Lebanese wheat farmers struggle to sustain livelihoods amid spiralling inflation

Beirut: Crop harvesters are busy reaping the sprawling wheat fields in eastern and southern Lebanon, marking the start of this year’s harvest season amid a food crisis in Lebanon compounded by global supply shortages.

However, a bumper harvest cannot exempt Lebanese farmers from the concerns about heavy financial losses, as the domestic wheat purchase price is 980,000 Lebanese pounds (about 35 U.S. dollars) per ton, whereas the international prices can be up to 500 dollars, according to the monthly Food and Agriculture Organization Food Price Index.

Working in some 50 acres of field in Lebanon’s eastern plain of al-Marj, Jamil Chamoun said selling wheat in local currency is not profitable, considering the Lebanese pound has devalued by more than 90 percent.

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Jamal Zitouni, a 60-year-old farmer in Lebanon’s southern city of Nabatieh, said some farmers are selling more to wholesalers who can pay in greenbacks.

Charbel Eid, another farmer in the southern town of Marjeyoun, said since weak crop prices hurt farmers, without sufficient grain subsidies, farmers are more inclined to “cultivate other (types of) crops for better financial returns.”

With around 300,000 dunams (about 30,000 hectares) of land in Lebanon planted with wheat, domestic supply sometimes only covers about 10 percent of the country’s needs, according to Abdallah Zeaiter, head of the Syndicate of Wheat Growers in Eastern Lebanon.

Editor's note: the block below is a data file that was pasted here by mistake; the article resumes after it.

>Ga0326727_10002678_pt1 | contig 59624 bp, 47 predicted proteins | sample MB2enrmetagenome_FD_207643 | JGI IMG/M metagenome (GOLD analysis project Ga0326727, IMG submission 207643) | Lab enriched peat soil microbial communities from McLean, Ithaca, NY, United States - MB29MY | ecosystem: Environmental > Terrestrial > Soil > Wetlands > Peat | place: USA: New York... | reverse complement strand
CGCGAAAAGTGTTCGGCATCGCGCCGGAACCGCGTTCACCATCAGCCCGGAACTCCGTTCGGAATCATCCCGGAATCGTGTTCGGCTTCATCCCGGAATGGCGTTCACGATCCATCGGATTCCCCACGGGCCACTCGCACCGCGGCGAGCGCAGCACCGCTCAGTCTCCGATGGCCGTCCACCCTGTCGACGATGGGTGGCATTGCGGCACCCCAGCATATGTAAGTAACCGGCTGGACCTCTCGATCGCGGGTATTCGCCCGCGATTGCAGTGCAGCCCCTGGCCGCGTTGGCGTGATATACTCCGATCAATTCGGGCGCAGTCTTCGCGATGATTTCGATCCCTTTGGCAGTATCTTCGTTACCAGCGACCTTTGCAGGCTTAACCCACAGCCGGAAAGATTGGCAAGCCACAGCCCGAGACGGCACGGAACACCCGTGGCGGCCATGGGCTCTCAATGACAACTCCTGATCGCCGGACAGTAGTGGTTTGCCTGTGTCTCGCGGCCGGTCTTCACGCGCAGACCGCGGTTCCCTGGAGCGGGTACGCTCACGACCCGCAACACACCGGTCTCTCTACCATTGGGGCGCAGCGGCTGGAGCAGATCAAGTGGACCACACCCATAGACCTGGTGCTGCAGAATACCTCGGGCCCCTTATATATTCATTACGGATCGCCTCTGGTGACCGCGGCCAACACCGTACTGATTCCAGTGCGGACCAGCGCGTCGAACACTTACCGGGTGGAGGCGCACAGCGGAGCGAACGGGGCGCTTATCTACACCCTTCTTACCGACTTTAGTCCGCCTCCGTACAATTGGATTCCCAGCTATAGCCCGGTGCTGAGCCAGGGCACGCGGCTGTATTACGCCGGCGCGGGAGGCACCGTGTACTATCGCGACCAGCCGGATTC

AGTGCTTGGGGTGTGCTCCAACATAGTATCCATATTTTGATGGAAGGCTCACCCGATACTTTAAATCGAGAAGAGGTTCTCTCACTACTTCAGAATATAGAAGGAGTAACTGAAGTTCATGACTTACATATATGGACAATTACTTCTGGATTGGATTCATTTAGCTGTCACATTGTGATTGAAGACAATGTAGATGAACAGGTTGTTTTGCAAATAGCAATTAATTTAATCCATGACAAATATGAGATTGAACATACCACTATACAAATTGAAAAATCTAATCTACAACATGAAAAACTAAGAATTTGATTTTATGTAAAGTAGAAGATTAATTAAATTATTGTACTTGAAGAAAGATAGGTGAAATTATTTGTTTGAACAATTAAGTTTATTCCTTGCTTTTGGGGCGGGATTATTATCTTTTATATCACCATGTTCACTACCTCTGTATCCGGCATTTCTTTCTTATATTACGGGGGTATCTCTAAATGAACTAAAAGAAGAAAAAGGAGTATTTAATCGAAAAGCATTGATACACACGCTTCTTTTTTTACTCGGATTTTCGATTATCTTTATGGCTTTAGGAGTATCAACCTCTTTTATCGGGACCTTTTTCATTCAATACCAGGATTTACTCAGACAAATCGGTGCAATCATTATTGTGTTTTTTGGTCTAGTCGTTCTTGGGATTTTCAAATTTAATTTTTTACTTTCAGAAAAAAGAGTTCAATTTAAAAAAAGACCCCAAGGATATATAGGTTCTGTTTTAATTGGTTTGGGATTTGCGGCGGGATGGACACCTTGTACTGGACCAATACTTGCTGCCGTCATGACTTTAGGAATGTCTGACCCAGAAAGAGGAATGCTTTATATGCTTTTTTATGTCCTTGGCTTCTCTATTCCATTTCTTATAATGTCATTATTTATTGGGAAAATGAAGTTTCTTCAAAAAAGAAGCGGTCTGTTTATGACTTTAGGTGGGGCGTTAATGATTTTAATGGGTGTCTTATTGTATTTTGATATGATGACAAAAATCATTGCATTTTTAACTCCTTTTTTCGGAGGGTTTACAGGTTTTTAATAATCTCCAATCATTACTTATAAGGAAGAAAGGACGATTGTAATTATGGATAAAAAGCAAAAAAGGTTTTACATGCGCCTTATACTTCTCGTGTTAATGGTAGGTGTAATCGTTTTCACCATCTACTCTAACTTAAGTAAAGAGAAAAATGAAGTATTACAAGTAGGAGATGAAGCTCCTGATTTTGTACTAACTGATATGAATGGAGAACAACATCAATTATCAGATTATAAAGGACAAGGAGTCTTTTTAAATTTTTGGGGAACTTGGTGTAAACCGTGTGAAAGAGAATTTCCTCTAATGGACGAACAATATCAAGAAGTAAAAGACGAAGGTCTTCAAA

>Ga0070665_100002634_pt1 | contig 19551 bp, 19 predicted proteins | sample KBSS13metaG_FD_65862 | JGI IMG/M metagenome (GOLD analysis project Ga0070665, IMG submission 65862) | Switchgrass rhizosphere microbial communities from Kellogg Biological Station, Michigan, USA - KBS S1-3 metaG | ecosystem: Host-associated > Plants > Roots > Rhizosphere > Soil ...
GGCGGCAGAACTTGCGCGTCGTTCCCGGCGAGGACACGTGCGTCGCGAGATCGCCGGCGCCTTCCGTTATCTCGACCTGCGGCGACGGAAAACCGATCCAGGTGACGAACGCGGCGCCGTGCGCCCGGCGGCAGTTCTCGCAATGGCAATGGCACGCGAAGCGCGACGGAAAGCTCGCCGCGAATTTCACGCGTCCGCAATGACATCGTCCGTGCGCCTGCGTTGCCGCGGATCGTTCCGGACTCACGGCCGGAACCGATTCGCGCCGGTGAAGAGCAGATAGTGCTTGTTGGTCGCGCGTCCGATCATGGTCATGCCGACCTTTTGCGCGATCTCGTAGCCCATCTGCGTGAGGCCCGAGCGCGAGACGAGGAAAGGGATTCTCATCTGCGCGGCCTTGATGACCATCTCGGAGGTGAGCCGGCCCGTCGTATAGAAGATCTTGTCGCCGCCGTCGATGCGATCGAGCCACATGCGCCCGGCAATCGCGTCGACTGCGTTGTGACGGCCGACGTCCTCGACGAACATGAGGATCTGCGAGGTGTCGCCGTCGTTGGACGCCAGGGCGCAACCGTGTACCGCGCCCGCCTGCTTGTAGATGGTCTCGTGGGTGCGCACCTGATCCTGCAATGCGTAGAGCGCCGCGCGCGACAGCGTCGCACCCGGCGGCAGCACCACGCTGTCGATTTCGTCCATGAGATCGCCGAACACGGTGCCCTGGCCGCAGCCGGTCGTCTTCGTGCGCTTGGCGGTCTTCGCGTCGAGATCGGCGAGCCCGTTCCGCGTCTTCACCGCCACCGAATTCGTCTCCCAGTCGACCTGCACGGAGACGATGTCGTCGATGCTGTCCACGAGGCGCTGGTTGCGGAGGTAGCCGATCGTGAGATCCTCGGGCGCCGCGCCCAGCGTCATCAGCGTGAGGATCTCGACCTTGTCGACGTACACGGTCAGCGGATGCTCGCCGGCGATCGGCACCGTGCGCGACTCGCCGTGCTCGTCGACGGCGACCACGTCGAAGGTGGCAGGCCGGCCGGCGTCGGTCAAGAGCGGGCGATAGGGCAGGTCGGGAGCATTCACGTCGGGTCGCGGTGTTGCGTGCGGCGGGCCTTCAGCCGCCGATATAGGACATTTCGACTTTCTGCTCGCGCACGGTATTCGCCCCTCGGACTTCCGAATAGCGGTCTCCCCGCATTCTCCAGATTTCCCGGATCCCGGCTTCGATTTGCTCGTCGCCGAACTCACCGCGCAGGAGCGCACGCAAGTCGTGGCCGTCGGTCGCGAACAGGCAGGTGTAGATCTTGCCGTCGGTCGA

Lebanon imported a big chunk of the rest from Ukraine and Russia and has suffered from a severe wheat crisis since the conflicts between the two neighboring countries, according to Lebanon’s Minister of Economy and Trade Amin Salam.

Moreover, major wheat silos guaranteeing six months of wheat supply were destroyed in Beirut port explosions in August 2020, leaving Lebanon with only one month of storage capability nationwide.

Director general of the Lebanese Agricultural Research Institute Michel Afram told Xinhua that the government plans to support wheat production and the institute last year gave some 1,000 tons of soft and hard wheat seeds to farmers at low prices to secure the production of wheat.

The institute has also submitted a project to the agricultural ministry on soft and hard wheat cultivation in northern, eastern, and southern Lebanon to meet a quarter (250,000 tons) of Lebanon’s wheat needs by 2025.

The Lebanese agricultural ministry told Xinhua that there are 5,500 wheat farmers in Lebanon, with 1 million dunams of land that can be planted with wheat and barley in the coming years, adding it will work on supporting farmers and helping them secure seeds and pesticides and is looking into the possibility of keeping state wheat purchase prices close to those in the global market. 

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